It’s a real honour to be closing the blog tour for Christina Thatcher’s How to Carry Fire with a fabulous guest post from Christina all about writing love, loss and fire. I’m only sorry I couldn’t fit in a review today too because I think How to Carry Fire sounds amazing. My enormous thanks to Christina for her guest post and to Isabelle Kenyon for inviting me to take part in the blog tour.
Published by Parthian Books on 2nd April 2020, How to Carry Fire is available for purchase here.
How to Carry Fire
How to Carry Fire was born from the ashes of family addiction.
Beginning with the burning down of her childhood home, Thatcher explores how fire can both destroy and cleanse.
Her work recognises embers everywhere: in farmhouses, heroin needles, poisonous salamanders. Thatcher reveals how fire is internalised and disclosed through anxiety, addiction, passion and love.
Underneath and among the flames runs the American and Welsh landscapes – locations which, like fire itself, offer up experiences which mesmerise, burn and purify.
This poignant second collection reminds us of how the most dangerous and volatile fires can forge us – even long after the flames have died down.
Writing Loss, Love and Fire
A Guest Post by Christina Thatcher, Author of How to Carry Fire
When I was 21 my father burnt down our family home. It was an accident but he never recovered from the guilt. This loss of our house – as well as our cherished objects, photographs and land – acted, in a way, like a culmination of all our losses. My father and brother had been losing their war with addiction for years. Many deaths and heartaches had led to this. The fire felt like the height of our hardship but also like an omen of more destructive things to come.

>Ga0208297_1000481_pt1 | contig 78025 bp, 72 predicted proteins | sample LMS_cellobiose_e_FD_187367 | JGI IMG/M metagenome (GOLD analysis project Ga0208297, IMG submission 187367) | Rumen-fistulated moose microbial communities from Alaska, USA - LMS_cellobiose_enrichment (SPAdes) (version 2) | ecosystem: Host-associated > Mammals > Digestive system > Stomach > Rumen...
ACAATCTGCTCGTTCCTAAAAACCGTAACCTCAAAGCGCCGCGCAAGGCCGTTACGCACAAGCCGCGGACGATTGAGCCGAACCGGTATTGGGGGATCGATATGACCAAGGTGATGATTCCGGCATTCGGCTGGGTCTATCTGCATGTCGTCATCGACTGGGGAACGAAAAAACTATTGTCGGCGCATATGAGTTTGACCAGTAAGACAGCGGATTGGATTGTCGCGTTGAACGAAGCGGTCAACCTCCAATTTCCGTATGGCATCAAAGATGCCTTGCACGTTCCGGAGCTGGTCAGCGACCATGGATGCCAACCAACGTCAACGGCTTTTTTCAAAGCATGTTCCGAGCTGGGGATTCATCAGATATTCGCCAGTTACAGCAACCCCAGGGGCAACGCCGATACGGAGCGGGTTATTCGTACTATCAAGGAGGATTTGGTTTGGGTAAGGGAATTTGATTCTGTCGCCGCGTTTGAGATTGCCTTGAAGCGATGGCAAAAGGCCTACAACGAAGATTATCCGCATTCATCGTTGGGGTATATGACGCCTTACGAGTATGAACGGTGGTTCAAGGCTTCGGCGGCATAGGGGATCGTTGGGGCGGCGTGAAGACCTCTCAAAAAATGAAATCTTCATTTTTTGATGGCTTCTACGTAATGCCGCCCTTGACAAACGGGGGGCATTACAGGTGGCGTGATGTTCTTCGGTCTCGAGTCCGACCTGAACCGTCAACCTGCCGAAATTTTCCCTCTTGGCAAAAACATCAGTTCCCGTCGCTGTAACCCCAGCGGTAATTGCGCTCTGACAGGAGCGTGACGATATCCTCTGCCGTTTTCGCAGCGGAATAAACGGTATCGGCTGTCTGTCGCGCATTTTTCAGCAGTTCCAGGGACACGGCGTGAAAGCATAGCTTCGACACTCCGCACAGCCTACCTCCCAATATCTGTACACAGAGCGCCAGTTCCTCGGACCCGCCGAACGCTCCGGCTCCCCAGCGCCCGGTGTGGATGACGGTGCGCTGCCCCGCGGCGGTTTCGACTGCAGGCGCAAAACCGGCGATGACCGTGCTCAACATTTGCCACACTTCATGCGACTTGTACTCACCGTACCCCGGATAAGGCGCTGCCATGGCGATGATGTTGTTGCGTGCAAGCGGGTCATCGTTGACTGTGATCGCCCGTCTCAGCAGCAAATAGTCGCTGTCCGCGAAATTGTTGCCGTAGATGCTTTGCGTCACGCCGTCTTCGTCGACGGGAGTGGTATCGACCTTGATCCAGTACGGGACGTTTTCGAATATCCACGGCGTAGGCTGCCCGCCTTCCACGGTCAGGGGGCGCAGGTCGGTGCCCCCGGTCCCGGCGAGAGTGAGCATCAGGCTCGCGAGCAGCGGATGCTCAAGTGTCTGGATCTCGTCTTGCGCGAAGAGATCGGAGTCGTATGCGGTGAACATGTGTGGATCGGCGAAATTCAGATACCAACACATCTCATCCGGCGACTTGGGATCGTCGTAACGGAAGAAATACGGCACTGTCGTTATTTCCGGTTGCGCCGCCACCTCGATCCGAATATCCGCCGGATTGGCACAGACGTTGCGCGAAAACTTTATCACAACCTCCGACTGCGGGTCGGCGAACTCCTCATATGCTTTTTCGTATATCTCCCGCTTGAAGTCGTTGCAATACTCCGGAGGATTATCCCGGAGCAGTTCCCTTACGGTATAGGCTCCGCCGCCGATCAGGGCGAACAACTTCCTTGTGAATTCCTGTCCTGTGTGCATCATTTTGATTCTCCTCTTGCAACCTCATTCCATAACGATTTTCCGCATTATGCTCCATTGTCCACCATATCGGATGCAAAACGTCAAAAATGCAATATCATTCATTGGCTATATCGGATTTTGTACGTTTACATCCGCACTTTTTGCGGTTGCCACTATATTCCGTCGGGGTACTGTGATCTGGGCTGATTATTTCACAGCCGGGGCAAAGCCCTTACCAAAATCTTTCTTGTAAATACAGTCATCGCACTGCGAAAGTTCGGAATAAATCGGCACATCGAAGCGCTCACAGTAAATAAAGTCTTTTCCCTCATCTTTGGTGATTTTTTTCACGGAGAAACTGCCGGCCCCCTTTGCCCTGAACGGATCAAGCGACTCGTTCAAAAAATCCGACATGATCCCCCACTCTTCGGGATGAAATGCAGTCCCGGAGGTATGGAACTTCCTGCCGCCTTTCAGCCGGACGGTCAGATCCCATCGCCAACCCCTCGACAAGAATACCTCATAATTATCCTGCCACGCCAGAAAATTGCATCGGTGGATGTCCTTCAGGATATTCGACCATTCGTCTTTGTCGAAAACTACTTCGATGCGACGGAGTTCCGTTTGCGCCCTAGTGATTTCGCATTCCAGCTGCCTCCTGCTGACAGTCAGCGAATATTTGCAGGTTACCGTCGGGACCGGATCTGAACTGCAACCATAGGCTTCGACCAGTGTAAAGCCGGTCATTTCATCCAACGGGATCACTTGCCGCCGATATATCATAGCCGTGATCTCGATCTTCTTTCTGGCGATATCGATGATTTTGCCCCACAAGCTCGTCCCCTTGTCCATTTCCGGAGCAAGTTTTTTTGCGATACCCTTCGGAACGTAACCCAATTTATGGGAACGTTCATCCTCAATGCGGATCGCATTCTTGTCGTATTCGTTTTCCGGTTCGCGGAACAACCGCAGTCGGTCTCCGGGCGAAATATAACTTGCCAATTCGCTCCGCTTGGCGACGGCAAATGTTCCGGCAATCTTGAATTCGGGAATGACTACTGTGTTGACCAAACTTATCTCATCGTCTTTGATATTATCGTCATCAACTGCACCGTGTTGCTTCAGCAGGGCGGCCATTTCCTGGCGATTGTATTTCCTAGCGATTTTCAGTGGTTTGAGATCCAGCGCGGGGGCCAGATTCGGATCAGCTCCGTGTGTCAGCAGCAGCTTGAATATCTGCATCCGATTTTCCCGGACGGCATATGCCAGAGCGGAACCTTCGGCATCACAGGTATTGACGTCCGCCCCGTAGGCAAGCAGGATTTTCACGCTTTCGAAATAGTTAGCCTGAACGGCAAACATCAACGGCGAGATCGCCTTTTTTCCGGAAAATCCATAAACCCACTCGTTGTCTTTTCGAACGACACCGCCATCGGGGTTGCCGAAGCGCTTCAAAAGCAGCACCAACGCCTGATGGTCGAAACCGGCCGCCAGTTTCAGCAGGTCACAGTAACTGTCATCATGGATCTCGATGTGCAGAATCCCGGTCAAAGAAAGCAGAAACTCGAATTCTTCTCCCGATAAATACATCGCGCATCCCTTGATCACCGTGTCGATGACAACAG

My second poetry collection, How to Carry Fire, explores these many losses. The writing process was sparked by a workshop I attended in 2017 called ‘The Poem as Witness: War and its Aftermath’. Just one month before, a fire had consumed the Grenfell Tower block in London killing over 70 people. The workshop facilitator asked us to read a transcript from one of the survivors and then played a recording of them, in shock, talking about the trapped residents in the tower. The whole room was silent. Then, we were asked to dig deep and consider what we had survived, what our families had survived, what our communities had survived. Immediately, I felt compelled to write about the fire which had followed me and my family for years. In that workshop, I wrote and read out the first shaky draft of ‘Insurance Report’, the poem which now opens my collection.
In the months and years after, I could not stop thinking and writing about fire. At first, it was physical: the literal flames and wreckage of the house. But, soon, the fire I was writing became emotional: the vein of addiction which runs through my parents and brother, my uncle and cousins. It became the anxiety that I carry about all my loved ones dying. Still, even as I wrote into the darkness, I could not shake the idea that the fire which devastated my family had also released us – how losing everything gave my mother permission to flee her abusive relationship, how it led me to search for a new life abroad.
Soon it became clear that fire was symbolic of both loss and love and that the burning of one home could lead to the building of another. Fire came to represent heartening things too, burning bright in pieces about passion and love. I didn’t expect to write so many poems on this theme but the flames just kept growing. And now this collection has emerged full of a kind of hope that I may never have discovered without the language of fire.
Thank you so much for this wonderful piece Christina. I think How to Carry Fire sounds utterly wonderful and I wish you every success with it.
About Christina Thatcher
Christina Thatcher won the Black Lion Poetry Competition in 2019, was a winner in the Terry Hetherington Award for Young Writers in 2016 and was shortlisted for the Bare Fiction Debut Poetry Collection Competition in 2015. Her first collection, More than you were, was published by Parthian Books in 2017 and was named a Poetry School Book of the Year. Her poetry and short stories have featured in over fifty publications including The London Magazine, Planet Magazine, And Other Poems, Acumen and The Interpreter’s House. She lives in Cardiff and works as a Creative Writing Lecturer at Cardiff Metropolitan University.
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